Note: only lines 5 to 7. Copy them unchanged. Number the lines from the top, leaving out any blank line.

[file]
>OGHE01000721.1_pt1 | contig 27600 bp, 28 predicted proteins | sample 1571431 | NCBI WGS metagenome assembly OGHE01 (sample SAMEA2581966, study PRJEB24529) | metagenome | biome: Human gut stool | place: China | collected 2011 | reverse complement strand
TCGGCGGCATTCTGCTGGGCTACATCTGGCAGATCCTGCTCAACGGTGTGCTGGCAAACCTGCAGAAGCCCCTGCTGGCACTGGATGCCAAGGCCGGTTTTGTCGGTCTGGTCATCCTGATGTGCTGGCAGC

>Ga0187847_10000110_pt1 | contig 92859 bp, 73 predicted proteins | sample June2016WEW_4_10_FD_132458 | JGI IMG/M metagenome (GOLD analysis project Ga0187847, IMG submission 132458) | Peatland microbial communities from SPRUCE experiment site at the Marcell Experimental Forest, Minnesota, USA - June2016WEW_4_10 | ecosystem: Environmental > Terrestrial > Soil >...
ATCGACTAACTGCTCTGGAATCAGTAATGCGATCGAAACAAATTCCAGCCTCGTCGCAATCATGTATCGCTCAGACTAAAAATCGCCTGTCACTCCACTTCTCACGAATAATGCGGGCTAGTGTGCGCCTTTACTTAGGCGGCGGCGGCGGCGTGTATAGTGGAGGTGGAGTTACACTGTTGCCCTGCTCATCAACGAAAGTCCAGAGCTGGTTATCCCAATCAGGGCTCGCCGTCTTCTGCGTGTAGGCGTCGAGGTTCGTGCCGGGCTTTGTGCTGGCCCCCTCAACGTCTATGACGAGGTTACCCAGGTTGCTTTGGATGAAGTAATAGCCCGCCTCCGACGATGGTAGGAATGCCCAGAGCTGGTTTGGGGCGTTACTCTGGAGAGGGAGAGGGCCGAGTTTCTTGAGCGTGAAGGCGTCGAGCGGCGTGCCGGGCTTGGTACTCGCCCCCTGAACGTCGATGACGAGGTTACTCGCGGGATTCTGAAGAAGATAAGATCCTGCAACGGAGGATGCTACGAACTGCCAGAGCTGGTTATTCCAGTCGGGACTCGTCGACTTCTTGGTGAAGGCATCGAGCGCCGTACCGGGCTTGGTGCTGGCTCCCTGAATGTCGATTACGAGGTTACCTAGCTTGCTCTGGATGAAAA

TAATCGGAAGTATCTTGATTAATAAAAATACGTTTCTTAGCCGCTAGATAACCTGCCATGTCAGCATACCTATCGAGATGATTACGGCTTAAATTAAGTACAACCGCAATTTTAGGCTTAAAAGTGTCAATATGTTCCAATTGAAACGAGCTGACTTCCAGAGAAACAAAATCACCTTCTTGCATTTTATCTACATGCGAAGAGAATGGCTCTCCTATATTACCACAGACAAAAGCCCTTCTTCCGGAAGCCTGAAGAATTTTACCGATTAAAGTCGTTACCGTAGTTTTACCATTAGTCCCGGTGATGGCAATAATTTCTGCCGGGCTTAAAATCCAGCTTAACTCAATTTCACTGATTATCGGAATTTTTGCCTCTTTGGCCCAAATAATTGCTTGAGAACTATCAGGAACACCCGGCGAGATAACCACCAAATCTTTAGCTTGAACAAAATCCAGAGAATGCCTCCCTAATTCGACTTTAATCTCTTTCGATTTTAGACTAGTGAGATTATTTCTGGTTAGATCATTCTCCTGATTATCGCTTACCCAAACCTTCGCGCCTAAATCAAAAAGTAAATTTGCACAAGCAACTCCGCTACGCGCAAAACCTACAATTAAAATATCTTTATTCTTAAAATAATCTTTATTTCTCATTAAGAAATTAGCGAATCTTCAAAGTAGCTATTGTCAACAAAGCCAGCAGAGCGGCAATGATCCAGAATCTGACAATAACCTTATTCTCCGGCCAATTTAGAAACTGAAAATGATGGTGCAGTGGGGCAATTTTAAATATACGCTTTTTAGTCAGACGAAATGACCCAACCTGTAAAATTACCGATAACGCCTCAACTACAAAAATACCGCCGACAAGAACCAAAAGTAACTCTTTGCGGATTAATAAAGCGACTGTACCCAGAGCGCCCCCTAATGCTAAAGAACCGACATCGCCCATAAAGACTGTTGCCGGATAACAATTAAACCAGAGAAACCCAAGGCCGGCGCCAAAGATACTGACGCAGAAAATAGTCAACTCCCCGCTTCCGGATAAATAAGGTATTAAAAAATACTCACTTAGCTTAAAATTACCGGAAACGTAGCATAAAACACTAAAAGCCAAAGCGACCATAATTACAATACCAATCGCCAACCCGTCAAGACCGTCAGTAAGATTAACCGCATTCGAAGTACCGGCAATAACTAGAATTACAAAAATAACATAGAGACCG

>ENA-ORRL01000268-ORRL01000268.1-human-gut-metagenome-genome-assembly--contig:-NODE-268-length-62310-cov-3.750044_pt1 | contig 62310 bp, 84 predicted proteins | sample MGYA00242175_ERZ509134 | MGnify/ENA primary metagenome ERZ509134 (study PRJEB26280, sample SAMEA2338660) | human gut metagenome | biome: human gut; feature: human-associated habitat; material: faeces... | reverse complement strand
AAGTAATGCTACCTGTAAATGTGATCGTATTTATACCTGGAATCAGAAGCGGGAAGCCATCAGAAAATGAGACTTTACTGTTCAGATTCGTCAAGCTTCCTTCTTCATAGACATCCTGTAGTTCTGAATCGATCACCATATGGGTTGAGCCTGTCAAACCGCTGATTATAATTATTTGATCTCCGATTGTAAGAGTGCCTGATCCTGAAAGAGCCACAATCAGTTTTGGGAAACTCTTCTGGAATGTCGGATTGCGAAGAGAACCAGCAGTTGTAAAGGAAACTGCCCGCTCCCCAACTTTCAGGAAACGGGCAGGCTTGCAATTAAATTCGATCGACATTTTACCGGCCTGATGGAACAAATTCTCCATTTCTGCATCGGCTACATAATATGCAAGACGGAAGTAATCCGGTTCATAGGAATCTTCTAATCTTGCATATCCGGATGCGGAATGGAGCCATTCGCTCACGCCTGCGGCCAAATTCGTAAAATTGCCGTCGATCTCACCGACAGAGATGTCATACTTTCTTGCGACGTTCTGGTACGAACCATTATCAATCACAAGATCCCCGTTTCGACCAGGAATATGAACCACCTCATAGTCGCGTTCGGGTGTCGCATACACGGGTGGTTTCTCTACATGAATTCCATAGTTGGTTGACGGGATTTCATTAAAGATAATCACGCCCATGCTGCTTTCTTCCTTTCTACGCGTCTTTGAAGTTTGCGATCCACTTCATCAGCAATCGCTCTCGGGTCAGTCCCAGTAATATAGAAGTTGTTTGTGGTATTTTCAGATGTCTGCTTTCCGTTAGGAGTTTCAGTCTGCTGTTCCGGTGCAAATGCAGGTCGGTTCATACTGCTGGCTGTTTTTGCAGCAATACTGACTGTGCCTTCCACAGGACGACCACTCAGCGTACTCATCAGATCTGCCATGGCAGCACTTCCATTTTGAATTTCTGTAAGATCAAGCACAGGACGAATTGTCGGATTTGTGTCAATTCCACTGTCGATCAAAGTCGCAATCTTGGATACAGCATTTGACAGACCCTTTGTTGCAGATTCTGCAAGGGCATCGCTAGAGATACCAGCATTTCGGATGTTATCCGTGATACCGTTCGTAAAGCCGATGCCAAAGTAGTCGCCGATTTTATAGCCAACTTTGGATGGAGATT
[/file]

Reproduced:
TAATCGGAAGTATCTTGATTAATAAAAATACGTTTCTTAGCCGCTAGATAACCTGCCATGTCAGCATACCTATCGAGATGATTACGGCTTAAATTAAGTACAACCGCAATTTTAGGCTTAAAAGTGTCAATATGTTCCAATTGAAACGAGCTGACTTCCAGAGAAACAAAATCACCTTCTTGCATTTTATCTACATGCGAAGAGAATGGCTCTCCTATATTACCACAGACAAAAGCCCTTCTTCCGGAAGCCTGAAGAATTTTACCGATTAAAGTCGTTACCGTAGTTTTACCATTAGTCCCGGTGATGGCAATAATTTCTGCCGGGCTTAAAATCCAGCTTAACTCAATTTCACTGATTATCGGAATTTTTGCCTCTTTGGCCCAAATAATTGCTTGAGAACTATCAGGAACACCCGGCGAGATAACCACCAAATCTTTAGCTTGAACAAAATCCAGAGAATGCCTCCCTAATTCGACTTTAATCTCTTTCGATTTTAGACTAGTGAGATTATTTCTGGTTAGATCATTCTCCTGATTATCGCTTACCCAAACCTTCGCGCCTAAATCAAAAAGTAAATTTGCACAAGCAACTCCGCTACGCGCAAAACCTACAATTAAAATATCTTTATTCTTAAAATAATCTTTATTTCTCATTAAGAAATTAGCGAATCTTCAAAGTAGCTATTGTCAACAAAGCCAGCAGAGCGGCAATGATCCAGAATCTGACAATAACCTTATTCTCCGGCCAATTTAGAAACTGAAAATGATGGTGCAGTGGGGCAATTTTAAATATACGCTTTTTAGTCAGACGAAATGACCCAACCTGTAAAATTACCGATAACGCCTCAACTACAAAAATACCGCCGACAAGAACCAAAAGTAACTCTTTGCGGATTAATAAAGCGACTGTACCCAGAGCGCCCCCTAATGCTAAAGAACCGACATCGCCCATAAAGACTGTTGCCGGATAACAATTAAACCAGAGAAACCCAAGGCCGGCGCCAAAGATACTGACGCAGAAAATAGTCAACTCCCCGCTTCCGGATAAATAAGGTATTAAAAAATACTCACTTAGCTTAAAATTACCGGAAACGTAGCATAAAACACTAAAAGCCAAAGCGACCATAATTACAATACCAATCGCCAACCCGTCAAGACCGTCAGTAAGATTAACCGCATTCGAAGTACCGGCAATAACTAGAATTACAAAAATAACATAGAGACCG

>ENA-ORRL01000268-ORRL01000268.1-human-gut-metagenome-genome-assembly--contig:-NODE-268-length-62310-cov-3.750044_pt1 | contig 62310 bp, 84 predicted proteins | sample MGYA00242175_ERZ509134 | MGnify/ENA primary metagenome ERZ509134 (study PRJEB26280, sample SAMEA2338660) | human gut metagenome | biome: human gut; feature: human-associated habitat; material: faeces... | reverse complement strand
AAGTAATGCTACCTGTAAATGTGATCGTATTTATACCTGGAATCAGAAGCGGGAAGCCATCAGAAAATGAGACTTTACTGTTCAGATTCGTCAAGCTTCCTTCTTCATAGACATCCTGTAGTTCTGAATCGATCACCATATGGGTTGAGCCTGTCAAACCGCTGATTATAATTATTTGATCTCCGATTGTAAGAGTGCCTGATCCTGAAAGAGCCACAATCAGTTTTGGGAAACTCTTCTGGAATGTCGGATTGCGAAGAGAACCAGCAGTTGTAAAGGAAACTGCCCGCTCCCCAACTTTCAGGAAACGGGCAGGCTTGCAATTAAATTCGATCGACATTTTACCGGCCTGATGGAACAAATTCTCCATTTCTGCATCGGCTACATAATATGCAAGACGGAAGTAATCCGGTTCATAGGAATCTTCTAATCTTGCATATCCGGATGCGGAATGGAGCCATTCGCTCACGCCTGCGGCCAAATTCGTAAAATTGCCGTCGATCTCACCGACAGAGATGTCATACTTTCTTGCGACGTTCTGGTACGAACCATTATCAATCACAAGATCCCCGTTTCGACCAGGAATATGAACCACCTCATAGTCGCGTTCGGGTGTCGCATACACGGGTGGTTTCTCTACATGAATTCCATAGTTGGTTGACGGGATTTCATTAAAGATAATCACGCCCATGCTGCTTTCTTCCTTTCTACGCGTCTTTGAAGTTTGCGATCCACTTCATCAGCAATCGCTCTCGGGTCAGTCCCAGTAATATAGAAGTTGTTTGTGGTATTTTCAGATGTCTGCTTTCCGTTAGGAGTTTCAGTCTGCTGTTCCGGTGCAAATGCAGGTCGGTTCATACTGCTGGCTGTTTTTGCAGCAATACTGACTGTGCCTTCCACAGGACGACCACTCAGCGTACTCATCAGATCTGCCATGGCAGCACTTCCATTTTGAATTTCTGTAAGATCAAGCACAGGACGAATTGTCGGATTTGTGTCAATTCCACTGTCGATCAAAGTCGCAATCTTGGATACAGCATTTGACAGACCCTTTGTTGCAGATTCTGCAAGGGCATCGCTAGAGATACCAGCATTTCGGATGTTATCCGTGATACCGTTCGTAAAGCCGATGCCAAAGTAGTCGCCGATTTTATAGCCAACTTTGGATGGAGATT